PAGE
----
Does Boyden here mean to poke fun at the uncultured Americans, who don’t realize that the waltz was written by the completely unrelated (and long-dead) Johann Strauss? Or is it possible that Boyden himself is guilty of this conflation? It’s not at all clear.

August 28, 2010   Tags: ,

Sondheim on Gershwin

Here’s a great quote from Stephen Sondheim, talking about the first line of “Summertime”, from Porgy and Bess:

That “and” is worth a great deal of attention. I would write “Summertime when” but that “and” sets up a tone, a whole poetic tone, not to mention a whole kind of diction that is going to be used in the play: an informal, uneducated diction and a stream of consciousness… . It’s the exact right word, and that word is worth its weight in gold. “Summertime when the livin’ is easy” is a boring line compared to “Summertime and.” The choices of “ands” [and] “buts” become almost traumatic as you are writing a lyric – or should, anyway – because each one weighs so much.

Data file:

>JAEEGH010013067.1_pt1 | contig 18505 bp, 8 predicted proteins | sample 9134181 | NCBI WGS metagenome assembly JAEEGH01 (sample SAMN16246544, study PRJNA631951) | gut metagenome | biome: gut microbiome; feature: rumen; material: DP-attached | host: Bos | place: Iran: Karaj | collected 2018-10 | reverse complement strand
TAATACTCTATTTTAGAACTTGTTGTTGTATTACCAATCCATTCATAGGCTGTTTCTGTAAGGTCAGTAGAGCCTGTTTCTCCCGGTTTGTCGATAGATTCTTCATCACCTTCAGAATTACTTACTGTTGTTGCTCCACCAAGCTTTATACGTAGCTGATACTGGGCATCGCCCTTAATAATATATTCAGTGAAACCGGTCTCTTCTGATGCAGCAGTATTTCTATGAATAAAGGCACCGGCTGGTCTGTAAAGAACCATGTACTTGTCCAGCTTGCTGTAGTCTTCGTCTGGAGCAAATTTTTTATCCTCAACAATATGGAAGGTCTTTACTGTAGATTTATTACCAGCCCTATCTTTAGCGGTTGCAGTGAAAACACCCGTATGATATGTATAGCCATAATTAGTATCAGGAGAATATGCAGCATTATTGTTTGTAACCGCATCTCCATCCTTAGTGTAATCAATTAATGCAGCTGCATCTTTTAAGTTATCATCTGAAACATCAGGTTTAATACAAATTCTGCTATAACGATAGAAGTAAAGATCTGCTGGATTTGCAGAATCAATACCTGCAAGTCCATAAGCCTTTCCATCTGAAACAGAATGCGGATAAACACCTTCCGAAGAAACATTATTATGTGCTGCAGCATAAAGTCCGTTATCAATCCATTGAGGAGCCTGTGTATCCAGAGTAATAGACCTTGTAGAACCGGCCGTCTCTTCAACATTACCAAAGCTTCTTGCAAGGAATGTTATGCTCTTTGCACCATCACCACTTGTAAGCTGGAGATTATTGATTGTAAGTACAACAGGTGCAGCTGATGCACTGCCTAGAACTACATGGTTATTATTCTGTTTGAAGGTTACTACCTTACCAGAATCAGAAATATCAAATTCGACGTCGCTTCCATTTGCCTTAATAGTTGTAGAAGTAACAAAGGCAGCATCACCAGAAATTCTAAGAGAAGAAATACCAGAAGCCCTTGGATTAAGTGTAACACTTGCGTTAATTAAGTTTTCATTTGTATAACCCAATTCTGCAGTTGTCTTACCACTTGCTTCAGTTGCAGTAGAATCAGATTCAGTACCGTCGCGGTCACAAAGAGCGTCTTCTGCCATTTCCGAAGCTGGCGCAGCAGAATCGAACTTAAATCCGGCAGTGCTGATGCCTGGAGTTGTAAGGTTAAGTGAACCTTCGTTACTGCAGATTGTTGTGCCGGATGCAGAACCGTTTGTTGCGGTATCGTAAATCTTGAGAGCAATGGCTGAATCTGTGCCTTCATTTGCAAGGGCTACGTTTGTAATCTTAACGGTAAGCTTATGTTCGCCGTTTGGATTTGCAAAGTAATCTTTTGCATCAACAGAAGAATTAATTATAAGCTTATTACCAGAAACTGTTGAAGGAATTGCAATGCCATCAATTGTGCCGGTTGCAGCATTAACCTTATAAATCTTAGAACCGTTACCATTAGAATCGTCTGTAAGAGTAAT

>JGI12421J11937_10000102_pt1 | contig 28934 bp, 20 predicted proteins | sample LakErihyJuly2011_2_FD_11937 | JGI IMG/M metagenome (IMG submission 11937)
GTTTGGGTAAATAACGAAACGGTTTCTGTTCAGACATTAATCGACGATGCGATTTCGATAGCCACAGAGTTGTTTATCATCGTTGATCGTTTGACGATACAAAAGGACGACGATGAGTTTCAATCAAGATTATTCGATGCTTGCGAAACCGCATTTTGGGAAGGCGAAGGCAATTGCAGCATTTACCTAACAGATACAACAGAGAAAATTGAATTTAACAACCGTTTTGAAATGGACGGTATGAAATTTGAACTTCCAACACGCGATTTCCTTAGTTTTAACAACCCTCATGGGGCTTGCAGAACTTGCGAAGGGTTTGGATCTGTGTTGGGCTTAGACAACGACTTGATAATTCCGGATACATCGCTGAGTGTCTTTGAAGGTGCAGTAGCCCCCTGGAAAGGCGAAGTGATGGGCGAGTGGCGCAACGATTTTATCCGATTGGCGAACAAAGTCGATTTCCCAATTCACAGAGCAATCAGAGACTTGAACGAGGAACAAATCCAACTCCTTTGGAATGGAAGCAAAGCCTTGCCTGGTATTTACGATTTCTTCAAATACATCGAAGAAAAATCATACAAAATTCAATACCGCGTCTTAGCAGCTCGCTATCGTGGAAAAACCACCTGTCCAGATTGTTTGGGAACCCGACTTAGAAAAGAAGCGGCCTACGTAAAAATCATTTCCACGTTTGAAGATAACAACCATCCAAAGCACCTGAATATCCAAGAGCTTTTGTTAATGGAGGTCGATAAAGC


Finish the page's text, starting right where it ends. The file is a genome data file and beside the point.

I absolutely agree that little details like this add up. I’ve agonized at times over whether this note is really a G flat as printed or should be a G natural, or whether the composer intended this note to be short or long, or whether the accelerando should start here or two beats earlier. In one sense, these are things which the listener won’t – and I would even say shouldn’t – be aware of. But from my point of view as a performer, each detail colors my understanding of that section, and therefore of the piece as a whole.

August 6, 2010

Summer camp

NMC signThirty years ago, I went for a single two-week session to Northeast Music Camp, in Ware, MA. It was the third camp I’d ever been to, and the second sleepaway camp, and I had a terrible time. I even called home a couple of times (a collect call, from the camp payphone – this was long before cell phones) and begged my mother to come get me early.